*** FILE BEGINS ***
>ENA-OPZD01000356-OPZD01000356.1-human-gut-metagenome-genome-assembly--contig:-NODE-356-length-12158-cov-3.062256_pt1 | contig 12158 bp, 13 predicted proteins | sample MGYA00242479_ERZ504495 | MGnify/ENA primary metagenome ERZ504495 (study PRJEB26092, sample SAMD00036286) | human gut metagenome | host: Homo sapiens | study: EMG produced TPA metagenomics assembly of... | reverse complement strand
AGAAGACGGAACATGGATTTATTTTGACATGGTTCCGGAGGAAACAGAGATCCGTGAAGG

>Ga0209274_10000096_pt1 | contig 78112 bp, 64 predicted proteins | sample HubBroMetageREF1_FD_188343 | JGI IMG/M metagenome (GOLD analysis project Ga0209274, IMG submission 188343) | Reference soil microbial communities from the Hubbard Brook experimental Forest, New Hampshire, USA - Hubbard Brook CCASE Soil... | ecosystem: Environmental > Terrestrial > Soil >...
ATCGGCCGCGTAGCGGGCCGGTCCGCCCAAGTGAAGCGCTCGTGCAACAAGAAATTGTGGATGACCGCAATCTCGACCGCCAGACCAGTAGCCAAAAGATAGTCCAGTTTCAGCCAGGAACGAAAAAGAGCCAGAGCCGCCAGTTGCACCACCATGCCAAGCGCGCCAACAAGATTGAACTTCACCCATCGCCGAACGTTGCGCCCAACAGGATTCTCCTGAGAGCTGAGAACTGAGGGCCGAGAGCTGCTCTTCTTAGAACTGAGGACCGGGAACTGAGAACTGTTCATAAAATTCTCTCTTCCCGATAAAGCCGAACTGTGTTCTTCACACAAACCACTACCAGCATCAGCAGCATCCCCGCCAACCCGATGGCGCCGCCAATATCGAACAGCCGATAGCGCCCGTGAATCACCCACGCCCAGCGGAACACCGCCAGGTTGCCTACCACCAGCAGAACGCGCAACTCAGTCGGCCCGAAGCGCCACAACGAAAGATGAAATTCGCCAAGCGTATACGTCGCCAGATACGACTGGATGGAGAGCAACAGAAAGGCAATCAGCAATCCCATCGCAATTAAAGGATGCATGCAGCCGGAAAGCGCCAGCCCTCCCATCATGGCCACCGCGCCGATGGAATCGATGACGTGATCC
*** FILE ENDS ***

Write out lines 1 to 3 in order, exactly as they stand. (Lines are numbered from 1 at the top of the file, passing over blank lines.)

>ENA-OPZD01000356-OPZD01000356.1-human-gut-metagenome-genome-assembly--contig:-NODE-356-length-12158-cov-3.062256_pt1 | contig 12158 bp, 13 predicted proteins | sample MGYA00242479_ERZ504495 | MGnify/ENA primary metagenome ERZ504495 (study PRJEB26092, sample SAMD00036286) | human gut metagenome | host: Homo sapiens | study: EMG produced TPA metagenomics assembly of... | reverse complement strand
AGAAGACGGAACATGGATTTATTTTGACATGGTTCCGGAGGAAACAGAGATCCGTGAAGG

>Ga0209274_10000096_pt1 | contig 78112 bp, 64 predicted proteins | sample HubBroMetageREF1_FD_188343 | JGI IMG/M metagenome (GOLD analysis project Ga0209274, IMG submission 188343) | Reference soil microbial communities from the Hubbard Brook experimental Forest, New Hampshire, USA - Hubbard Brook CCASE Soil... | ecosystem: Environmental > Terrestrial > Soil >...